Real Lit[erature] — UW Tacoma’s fiction based book club co-created by the UW Tacoma Library and the Center for Equity and Inclusion — is back for Spring 2019, and you won’t want to miss it. The book we’re going to be reading is about clinical depression, being the child of immigrants, finding a sense of belonging, and negotiating your identity and feelings.
To sign up, please click here!
As always, all are welcome: staff, students, faculty. Students will receive a free copy of the book on a first come, first serve basis.
Darius the Great is Not Okay is winning all sorts of awards, and is a gentle, beautiful, and honest book. Here’s a bit about our selection.
Darius Kellner speaks better Klingon than Farsi, and he knows more about Hobbit social cues than Persian ones. He’s a Fractional Persian—half, his mom’s side—and his first-ever trip to Iran is about to change his life.
Darius has never really fit in at home in Portland, and he just knows things are going to be the same in Iran. His clinical depression doesn’t exactly help matters, and trying to explain his medication to his grandparents only makes things harder. Then Darius meets Sohrab, the boy next door, and everything changes. Sohrab introduces Darius to all of his favorite things—mint syrup and the soccer field and a secret rooftop overlooking the city’s skyline. He gets Darius an Iranian National Football Team jersey that makes him feel like a True Persian for the first time. And he understands that sometimes, friends don’t have to talk. Sohrab calls him Darioush–the original Persian version of his name—and Darius has never felt more like himself than he does now that he’s Darioush to Sohrab.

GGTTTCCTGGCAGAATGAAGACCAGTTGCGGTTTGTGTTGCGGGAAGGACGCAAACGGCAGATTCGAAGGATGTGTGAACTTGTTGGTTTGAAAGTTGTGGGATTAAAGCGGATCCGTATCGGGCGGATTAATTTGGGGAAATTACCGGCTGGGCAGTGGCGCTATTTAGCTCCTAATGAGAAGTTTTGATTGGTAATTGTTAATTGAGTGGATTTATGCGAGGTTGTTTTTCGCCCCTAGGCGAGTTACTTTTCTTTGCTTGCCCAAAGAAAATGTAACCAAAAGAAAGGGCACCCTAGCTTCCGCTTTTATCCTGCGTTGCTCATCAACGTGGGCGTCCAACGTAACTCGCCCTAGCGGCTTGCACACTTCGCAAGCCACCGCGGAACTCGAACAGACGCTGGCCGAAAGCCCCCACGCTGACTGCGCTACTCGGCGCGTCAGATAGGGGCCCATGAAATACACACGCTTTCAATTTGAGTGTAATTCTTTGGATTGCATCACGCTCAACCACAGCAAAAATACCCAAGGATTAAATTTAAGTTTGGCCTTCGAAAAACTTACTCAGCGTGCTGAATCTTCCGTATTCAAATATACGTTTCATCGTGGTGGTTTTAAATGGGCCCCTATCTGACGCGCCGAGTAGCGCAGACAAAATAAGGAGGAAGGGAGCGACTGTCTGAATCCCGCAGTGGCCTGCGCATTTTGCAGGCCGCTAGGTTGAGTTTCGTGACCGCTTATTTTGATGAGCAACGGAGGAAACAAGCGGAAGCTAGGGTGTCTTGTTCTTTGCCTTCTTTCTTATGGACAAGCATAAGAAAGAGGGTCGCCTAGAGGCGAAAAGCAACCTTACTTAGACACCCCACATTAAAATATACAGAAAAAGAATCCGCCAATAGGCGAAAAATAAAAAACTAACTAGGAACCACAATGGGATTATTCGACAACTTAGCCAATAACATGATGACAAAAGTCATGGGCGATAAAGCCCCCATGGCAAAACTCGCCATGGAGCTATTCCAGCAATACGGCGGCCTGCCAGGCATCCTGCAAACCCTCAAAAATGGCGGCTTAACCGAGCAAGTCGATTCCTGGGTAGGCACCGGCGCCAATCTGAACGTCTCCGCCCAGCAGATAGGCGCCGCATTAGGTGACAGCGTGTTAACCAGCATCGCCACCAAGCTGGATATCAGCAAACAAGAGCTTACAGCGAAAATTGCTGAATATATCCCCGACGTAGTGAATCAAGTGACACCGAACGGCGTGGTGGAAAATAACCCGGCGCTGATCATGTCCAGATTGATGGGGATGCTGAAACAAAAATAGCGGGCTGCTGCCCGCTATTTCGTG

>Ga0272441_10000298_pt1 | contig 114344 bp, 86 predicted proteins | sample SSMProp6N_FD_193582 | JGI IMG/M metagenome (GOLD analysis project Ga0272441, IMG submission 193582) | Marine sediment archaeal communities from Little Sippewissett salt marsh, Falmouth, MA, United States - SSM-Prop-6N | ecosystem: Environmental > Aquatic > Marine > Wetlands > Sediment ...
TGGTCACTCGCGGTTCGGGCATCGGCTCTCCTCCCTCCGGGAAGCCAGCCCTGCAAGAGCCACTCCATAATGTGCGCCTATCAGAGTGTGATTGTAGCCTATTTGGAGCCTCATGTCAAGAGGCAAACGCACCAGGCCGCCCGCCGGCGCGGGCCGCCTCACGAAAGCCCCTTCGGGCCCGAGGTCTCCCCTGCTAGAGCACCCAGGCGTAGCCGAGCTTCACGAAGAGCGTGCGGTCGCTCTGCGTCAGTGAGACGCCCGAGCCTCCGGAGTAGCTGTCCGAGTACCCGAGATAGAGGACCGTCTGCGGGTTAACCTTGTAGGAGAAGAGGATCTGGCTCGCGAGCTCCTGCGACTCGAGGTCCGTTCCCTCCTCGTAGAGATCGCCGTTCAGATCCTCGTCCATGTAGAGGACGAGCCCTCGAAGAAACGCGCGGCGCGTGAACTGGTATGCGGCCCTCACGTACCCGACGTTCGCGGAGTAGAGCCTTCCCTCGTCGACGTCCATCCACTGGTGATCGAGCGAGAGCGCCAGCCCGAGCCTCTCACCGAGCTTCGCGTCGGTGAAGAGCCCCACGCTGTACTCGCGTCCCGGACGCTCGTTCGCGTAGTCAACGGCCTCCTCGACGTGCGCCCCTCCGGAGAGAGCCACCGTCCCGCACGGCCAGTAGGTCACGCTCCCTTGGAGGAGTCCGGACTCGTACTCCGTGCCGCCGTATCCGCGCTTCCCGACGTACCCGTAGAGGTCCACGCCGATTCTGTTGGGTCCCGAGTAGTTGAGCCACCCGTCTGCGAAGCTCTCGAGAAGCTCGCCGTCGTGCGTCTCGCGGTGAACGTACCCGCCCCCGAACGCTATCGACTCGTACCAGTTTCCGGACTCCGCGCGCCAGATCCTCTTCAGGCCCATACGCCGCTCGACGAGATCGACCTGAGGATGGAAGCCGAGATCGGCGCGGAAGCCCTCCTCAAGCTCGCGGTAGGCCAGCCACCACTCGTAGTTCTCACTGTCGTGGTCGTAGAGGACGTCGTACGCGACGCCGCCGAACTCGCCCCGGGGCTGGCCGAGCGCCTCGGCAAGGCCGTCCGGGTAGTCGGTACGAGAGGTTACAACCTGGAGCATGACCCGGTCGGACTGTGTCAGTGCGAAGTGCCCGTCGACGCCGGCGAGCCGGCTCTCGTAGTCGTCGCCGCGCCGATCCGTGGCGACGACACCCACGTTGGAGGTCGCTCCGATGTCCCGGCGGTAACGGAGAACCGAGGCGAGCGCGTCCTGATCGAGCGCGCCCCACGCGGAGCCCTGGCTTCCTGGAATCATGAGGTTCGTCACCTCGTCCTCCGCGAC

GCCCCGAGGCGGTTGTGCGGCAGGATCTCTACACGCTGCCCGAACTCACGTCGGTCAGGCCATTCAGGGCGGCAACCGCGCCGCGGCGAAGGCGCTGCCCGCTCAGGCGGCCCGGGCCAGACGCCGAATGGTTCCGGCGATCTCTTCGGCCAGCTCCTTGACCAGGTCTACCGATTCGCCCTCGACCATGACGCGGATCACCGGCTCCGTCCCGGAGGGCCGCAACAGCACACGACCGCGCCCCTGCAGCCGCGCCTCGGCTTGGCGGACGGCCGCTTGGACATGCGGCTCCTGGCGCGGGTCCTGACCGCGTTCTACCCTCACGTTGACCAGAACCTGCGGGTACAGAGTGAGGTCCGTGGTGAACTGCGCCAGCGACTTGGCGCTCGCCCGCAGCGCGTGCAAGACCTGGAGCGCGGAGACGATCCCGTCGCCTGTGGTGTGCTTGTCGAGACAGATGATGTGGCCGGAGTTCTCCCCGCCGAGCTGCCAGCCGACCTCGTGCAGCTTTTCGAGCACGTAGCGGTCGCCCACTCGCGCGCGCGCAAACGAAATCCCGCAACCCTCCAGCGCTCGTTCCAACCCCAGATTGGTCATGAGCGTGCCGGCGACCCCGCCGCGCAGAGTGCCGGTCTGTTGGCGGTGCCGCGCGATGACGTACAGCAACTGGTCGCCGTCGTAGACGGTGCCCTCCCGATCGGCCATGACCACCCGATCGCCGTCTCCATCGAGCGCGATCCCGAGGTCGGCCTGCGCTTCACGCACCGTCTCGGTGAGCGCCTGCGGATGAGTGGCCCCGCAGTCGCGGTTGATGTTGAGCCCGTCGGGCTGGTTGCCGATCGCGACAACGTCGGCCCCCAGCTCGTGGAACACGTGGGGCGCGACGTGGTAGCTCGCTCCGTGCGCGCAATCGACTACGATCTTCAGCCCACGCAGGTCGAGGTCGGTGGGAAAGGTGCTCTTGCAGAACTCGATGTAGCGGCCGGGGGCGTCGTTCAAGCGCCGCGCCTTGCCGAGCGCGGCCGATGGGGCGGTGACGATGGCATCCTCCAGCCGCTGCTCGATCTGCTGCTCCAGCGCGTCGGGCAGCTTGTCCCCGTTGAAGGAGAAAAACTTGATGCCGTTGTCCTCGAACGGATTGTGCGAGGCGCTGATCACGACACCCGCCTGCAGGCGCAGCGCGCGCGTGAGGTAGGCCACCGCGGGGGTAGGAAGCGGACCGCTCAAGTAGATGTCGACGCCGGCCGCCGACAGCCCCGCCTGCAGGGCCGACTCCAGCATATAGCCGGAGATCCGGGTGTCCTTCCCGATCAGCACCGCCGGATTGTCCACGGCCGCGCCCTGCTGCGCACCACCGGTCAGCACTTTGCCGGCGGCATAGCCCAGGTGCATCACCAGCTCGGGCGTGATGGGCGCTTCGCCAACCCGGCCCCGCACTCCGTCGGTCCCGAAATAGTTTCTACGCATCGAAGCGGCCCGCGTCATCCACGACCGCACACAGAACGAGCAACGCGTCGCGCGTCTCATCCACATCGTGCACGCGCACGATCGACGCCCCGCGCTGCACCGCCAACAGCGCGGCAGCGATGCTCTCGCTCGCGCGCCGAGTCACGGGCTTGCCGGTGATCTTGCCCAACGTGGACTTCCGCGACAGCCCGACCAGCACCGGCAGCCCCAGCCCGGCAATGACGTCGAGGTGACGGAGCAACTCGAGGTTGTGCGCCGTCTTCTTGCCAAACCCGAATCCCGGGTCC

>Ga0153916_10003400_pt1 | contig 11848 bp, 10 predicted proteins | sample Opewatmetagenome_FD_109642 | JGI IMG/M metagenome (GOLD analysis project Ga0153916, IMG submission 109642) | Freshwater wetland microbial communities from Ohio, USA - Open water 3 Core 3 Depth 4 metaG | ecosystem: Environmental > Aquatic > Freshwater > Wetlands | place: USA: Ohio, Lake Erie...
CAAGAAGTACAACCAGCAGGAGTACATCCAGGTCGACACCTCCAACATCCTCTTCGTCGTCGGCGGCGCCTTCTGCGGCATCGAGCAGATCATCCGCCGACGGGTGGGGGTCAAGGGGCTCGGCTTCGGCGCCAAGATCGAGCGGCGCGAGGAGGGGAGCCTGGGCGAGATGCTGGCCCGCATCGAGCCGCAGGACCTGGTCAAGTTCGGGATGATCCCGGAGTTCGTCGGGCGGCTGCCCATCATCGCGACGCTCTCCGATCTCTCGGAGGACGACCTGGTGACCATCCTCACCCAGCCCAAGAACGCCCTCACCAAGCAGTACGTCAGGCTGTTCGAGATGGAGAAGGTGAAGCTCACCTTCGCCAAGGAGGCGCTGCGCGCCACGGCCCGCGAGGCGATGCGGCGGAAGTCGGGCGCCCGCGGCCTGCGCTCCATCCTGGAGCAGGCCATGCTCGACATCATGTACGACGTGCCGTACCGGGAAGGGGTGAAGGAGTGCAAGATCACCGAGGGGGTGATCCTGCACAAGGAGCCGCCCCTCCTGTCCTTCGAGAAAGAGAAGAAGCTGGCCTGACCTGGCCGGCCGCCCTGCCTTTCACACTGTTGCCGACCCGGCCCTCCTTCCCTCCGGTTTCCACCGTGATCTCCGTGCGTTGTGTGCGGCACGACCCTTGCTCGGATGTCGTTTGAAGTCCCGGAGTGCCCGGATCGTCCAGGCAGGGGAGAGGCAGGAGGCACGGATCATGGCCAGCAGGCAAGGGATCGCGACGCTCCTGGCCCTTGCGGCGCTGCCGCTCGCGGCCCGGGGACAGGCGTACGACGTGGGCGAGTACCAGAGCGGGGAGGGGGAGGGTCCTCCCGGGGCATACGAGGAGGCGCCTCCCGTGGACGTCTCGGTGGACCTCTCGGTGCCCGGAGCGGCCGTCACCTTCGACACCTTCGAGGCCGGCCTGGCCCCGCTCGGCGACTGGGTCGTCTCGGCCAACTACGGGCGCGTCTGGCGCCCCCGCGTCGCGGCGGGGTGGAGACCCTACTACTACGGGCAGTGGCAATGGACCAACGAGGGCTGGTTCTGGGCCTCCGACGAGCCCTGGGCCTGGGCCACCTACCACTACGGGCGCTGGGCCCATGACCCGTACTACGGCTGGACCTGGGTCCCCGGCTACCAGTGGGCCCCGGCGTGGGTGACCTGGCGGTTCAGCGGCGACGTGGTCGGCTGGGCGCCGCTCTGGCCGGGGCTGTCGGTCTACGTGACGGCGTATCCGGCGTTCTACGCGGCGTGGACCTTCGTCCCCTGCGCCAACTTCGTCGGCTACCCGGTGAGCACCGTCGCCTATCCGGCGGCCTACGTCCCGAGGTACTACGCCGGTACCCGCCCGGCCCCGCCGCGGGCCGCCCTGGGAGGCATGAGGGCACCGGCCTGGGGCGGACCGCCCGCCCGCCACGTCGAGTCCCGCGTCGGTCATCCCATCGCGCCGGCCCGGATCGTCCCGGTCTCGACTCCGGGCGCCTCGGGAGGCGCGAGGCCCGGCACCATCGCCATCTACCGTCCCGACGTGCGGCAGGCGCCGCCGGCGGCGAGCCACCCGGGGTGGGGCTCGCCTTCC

We will be bringing in folks from the Student Counseling Center to help frame our discussion around mental health , as well as finding ways to overcome the stigma attached to mental illness.
And stay tuned about skyping with the author, as we have in the past!
To sign up for the Real Lit Book Club, please click here!
Please know that we have resources on campus if you are experiencing depression or anxiety.
It is common for students to experience times when they feel overwhelmed by the responsibilities of college, work, family, and relationships. The Student Counseling Center is here to help students cope with stresses and personal issues that can interfere with their ability to perform in school.